A decision on a proposed new local law that would require landlords and tenants to sign occupancy affidavits, and file them with the housing and neighborhood development (HAND) department, has been postponed by Bloomington’s city council until June 16.
The unanimous vote to postpone final action came after public commentary from one smaller-scale landlord and a representative of the local apartment association. They called into question the need for the new local law.
As councilmembers were mulling a longer postponement, until July 21, HAND director John Zody told them, “I would encourage the council to fix a date where we would hear this again, if possible, so that we can work off of a timeline.”
Zody told councilmembers the new ordinance is a priority for the administration.
It became a priority, Zody wrote in response to an emailed question from The Square Beacon, when the state legislature enacted legislation that prohibits the city from requiring the issuance of a tenant’s rights and responsibilities document. Bloomington’s rights and responsibilities document included a section similar to the occupancy affidavit. [SEA 148]
According to a “whereas” clause in the ordinance, Bloomington has “a demonstrated problem enforcing over-occupancy in residential rental units.” It’s a claim that drew skepticism during public commentary.
The ordinance would require landlords to make a “diligent inquiry” into the family relationships, if any, among tenants, and list names of tenants, and the nature of those relationships.
Family relationships help determine the maximum occupancy for a housing unit, under Bloomington’s unified development ordinance (UDO).
In the R1, R2, R3, and R4 zoning districts, Bloomington’s UDO sets a limit of three for the number of unrelated adults who count as a family. Adults who are related by blood or marriage are not restricted in number in the UDO’s definition of a family.
The ordinance applies to all buildings with four or fewer rental units. Units in buildings with more than four units are included, only if there’s a complaint.
The affidavit form that is incorporated in the ordinance would require a sibling relationship to be documented with the names, addresses, telephone numbers and email addresses of their parents.
Before Wednesday’s vote to postpone, the council passed two amendments to the ordinance.
The first was uncontroversial. It struck the second “whereas” clause, which read, “….over-occupancy in residential rental units presents dangers to the health and safety of the people living in and around said units…” The striking of the clause was expected based on the previous week’s deliberations by the city council’s housing committee.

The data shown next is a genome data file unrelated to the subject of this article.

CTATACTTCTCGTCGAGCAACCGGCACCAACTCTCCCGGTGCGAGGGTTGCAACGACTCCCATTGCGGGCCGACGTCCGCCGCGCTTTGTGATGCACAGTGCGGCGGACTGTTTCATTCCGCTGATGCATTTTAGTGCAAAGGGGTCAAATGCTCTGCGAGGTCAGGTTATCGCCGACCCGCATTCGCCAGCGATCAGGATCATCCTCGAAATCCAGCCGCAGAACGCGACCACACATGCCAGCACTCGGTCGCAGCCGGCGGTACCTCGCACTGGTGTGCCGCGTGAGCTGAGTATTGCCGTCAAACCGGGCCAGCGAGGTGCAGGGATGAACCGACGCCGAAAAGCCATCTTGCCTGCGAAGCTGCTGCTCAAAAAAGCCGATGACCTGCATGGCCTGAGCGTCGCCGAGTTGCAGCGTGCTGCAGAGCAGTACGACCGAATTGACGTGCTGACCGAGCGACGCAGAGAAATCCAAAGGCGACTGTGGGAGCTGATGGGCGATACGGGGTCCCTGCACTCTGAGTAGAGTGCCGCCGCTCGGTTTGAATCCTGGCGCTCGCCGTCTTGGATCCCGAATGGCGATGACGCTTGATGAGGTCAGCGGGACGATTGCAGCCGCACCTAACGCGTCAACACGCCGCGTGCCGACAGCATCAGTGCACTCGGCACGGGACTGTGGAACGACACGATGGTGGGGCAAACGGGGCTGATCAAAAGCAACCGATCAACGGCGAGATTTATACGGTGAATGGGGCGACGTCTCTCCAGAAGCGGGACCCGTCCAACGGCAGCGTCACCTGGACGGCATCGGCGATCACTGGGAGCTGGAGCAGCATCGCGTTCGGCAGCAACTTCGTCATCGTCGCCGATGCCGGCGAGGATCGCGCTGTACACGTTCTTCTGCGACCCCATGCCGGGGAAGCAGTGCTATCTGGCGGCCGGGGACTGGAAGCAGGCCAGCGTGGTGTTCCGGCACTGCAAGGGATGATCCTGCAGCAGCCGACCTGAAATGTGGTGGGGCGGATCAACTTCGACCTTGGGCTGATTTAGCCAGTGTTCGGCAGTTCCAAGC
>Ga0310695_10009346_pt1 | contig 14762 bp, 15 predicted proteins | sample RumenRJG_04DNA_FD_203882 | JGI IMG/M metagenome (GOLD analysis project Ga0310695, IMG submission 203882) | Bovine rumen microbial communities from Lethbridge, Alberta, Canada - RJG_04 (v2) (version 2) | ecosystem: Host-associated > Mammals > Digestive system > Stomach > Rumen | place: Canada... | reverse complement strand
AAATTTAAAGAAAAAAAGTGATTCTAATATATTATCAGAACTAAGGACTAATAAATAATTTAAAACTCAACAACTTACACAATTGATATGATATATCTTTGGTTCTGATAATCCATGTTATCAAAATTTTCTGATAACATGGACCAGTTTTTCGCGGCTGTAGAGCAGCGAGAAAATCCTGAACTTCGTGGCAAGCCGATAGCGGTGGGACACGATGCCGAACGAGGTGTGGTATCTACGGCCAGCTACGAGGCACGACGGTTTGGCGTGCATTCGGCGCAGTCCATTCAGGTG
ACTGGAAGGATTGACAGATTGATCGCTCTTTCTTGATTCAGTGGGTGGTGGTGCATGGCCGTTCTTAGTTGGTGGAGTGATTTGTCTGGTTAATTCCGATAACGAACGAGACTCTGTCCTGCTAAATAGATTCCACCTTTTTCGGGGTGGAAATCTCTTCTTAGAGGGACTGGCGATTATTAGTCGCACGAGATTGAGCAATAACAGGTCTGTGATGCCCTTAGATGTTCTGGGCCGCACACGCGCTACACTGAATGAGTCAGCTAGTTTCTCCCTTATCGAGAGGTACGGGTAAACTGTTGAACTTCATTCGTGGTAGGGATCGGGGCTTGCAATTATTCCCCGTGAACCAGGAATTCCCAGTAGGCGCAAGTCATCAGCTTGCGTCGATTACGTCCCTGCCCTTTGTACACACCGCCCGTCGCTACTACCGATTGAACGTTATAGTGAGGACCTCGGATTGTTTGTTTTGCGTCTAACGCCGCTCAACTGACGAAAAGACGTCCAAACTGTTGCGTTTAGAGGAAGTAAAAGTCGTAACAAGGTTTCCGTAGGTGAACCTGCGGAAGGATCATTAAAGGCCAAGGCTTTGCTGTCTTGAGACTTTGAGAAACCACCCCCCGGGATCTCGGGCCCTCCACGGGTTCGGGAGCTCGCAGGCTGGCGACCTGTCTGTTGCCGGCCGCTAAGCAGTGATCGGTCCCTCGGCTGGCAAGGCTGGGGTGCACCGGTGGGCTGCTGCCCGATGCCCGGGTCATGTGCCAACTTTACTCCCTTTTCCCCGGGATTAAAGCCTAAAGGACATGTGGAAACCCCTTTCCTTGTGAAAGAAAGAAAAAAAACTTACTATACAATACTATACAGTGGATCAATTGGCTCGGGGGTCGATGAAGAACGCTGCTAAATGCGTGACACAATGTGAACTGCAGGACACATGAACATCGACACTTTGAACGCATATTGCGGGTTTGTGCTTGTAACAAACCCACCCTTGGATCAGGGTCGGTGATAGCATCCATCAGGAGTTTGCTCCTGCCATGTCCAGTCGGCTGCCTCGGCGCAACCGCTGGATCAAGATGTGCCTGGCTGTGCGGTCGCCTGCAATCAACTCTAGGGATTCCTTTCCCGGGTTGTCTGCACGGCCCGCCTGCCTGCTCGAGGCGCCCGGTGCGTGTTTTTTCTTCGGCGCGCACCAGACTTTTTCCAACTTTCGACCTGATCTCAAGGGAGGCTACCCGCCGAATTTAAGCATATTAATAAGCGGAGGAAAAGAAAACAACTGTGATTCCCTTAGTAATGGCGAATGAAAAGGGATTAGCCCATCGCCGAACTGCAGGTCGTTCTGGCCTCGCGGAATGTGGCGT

Also expected on Wednesday, based on the committee’s deliberations, was an amendment that requires owners and tenants to sign the affidavit annually, even if the same tenants stay in a unit.
Under the ordinance as proposed by the administration, owners would have to sign the affidavit annually, but could fill in “no change in occupants,” if the tenants remain the same. Tenants would not have to file a new affidavit every year, under the unamended ordinance.
The amendment that requires annual filing of affidavits passed on a 5–4 tally. Voting for the amendment were its two sponsors, Jim Sims, Isabel Piedmont-Smith, who were joined by Steve Volan, Sue Sgambelluri, and Ron Smith.
Voting against it were Matt Flaherty, Kate Rosenbarger, Susan Sandberg, and Dave Rollo.
One of the arguments that requiring the affidavit, even with no change in tenants, would not be too burdensome, is the idea that it could be done at the same time when a lease is renewed.
Weighing in against that argument, and the amendment, during public commentary was Greg Alexander. He described the tenant of his one property as long-term, with the lease renewing automatically every year.
About the idea of an annual affidavit, Alexander said, “It would be another pointless interaction with my tenant for me to do this.” He added, “We shouldn’t penalize multi-year tenants. And I understand it’s a small penalty, but it’s just stupid.”
Ordinance as amended
Commenting later on the ordinance as amended, Alexander said about his use of the word “stupid” that he “didn’t mean any insult to those sponsors to the amendment.” He added, “I just feel like it would be stupid for me to go and hassle my tenant every year for no reason.”